US: Champagne Bureau launches campaign to protect wine origins

08 December, 2009

The US Champagne Bureau has launched an ad campaign to persuade lawmakers to protect place names on wines sold in the US.

"Unmask the Truth" aims to rally consumers and features a mask over a sparkling wine bottle mislabelled "American Champagne". It asks consumers to voice their support for truthful wine labels that ensure consumers know where their wine comes from.

Champagne Bureau director Sam Heitner said: "With consumers paying even more attention to how they spend their hard-earned dollars, we believe it is equally important that US consumers be clearly informed about where their wines come from.

"Support for truth-in-labelling is growing, with the involvement of consumer groups and Members of Congress weighing in on the issue for the first time this past year."

The ad highlights a legal loophole in federal law that allows some US sparkling wine producers to mislead consumers by labeling their products "champagne" even though they do not come from Champagne, France. It also champions Champagne's solidarity on this effort with leading American wine regions such as Napa Valley, Willamette, and Walla Walla -- some of whose names have also been misused in Europe and Asia.

The main elements of Champagne's advertising campaign include a wrap of a city tour bus in Washington, D.C. and billboards in the heart of San Francisco's downtown district. The campaign includes an aggressive online presence in newspapers such as NewYorkTimes.com, SeattleTimes.com, WashingtonPost.com and TheEconomist.com as well as placements on select American Airlines flights and drive time radio.

In December 2006, Congress passed legislation banning the future misuse of 16 wine place names, including champagne. While that was a step in the right direction, the legislation did not address the grandfathering of labels currently misusing champagne's name and those of 15 other international wine regions.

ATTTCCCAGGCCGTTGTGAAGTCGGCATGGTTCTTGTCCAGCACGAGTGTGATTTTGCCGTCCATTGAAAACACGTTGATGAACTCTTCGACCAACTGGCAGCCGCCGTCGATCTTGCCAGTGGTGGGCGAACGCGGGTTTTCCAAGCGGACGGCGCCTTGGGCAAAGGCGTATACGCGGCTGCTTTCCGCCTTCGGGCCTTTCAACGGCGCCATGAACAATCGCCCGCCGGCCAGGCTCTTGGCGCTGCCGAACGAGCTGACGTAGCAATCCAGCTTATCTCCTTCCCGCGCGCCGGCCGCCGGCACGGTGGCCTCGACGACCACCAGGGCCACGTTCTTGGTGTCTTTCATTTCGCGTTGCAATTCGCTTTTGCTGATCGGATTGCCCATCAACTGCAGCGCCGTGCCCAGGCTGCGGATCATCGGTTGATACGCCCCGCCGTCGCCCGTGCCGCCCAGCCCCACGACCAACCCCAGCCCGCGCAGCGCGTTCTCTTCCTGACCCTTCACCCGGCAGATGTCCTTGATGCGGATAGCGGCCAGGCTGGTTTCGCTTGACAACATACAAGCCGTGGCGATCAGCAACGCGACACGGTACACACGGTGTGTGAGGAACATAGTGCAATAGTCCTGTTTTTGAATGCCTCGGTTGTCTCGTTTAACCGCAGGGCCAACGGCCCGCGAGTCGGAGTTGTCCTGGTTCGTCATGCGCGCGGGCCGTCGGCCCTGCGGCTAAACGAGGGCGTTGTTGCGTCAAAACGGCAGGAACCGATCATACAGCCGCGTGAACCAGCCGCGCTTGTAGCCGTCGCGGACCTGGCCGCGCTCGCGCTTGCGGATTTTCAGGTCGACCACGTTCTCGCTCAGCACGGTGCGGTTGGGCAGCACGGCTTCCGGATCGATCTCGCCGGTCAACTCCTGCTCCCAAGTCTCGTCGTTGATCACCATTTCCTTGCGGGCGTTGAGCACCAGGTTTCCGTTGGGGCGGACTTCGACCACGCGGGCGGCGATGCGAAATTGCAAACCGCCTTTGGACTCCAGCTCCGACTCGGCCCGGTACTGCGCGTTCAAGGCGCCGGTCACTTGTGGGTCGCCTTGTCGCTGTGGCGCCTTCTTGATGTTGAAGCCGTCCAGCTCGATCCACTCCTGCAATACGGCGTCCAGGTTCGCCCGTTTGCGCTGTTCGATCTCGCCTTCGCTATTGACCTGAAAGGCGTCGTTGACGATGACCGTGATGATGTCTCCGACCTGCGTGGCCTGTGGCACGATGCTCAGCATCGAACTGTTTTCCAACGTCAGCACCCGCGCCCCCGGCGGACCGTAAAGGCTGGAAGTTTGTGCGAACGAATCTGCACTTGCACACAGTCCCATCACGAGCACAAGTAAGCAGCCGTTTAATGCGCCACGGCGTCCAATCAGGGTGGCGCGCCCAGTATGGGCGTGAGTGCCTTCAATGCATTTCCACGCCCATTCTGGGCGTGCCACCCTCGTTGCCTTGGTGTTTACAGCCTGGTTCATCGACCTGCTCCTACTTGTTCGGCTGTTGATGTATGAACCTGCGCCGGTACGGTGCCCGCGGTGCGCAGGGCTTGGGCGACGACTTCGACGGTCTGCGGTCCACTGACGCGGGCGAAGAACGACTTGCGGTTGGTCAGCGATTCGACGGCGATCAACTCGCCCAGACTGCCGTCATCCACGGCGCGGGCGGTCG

Recently, US policymakers have begun focusing on the issue. Members of Congress sent a letter to the Secretary of the Treasury urging a review of the Alcohol and Tobacco Tax and Trade Bureau's wine labeling system. Shortly after, the National Consumers League contacted Congress in support of reforming US wine labeling laws to better protect consumers' right to truth-in-labelling.

"Great wines are made all over the world. This campaign is designed to celebrate this and ensure that when shopping for the holidays, U.S. consumers remember that a Napa Valley wine is from Napa Valley, a Willamette wine is from Willamette, Oregon, a Walla Walla wine is from Walla Walla, Washington and champagne is only from Champagne, France," added Heitner.

Champagne is a founding signatory of the Joint Declaration to Protect Wine Place & Origin, a coalition of 13 wine regions from around the world committed to educating the public about the importance of place names. Six US regions are part of the coalition - Napa Valley, Sonoma County, Paso Robles, Oregon, Walla Walla Valley and Washington. The other member regions are Porto, Jerez, Chianti Classico, Tokaj, Victoria and Western Australia.

Visit www.champagne.us to see the ad.





Comment

Christian Davis

Drinking Danishly

So, Danish brewer is spending £15m on revitalising its flagship Carlsberg Export brand (see news story) and at the core of activity is emphasising the company’s Danish origins.

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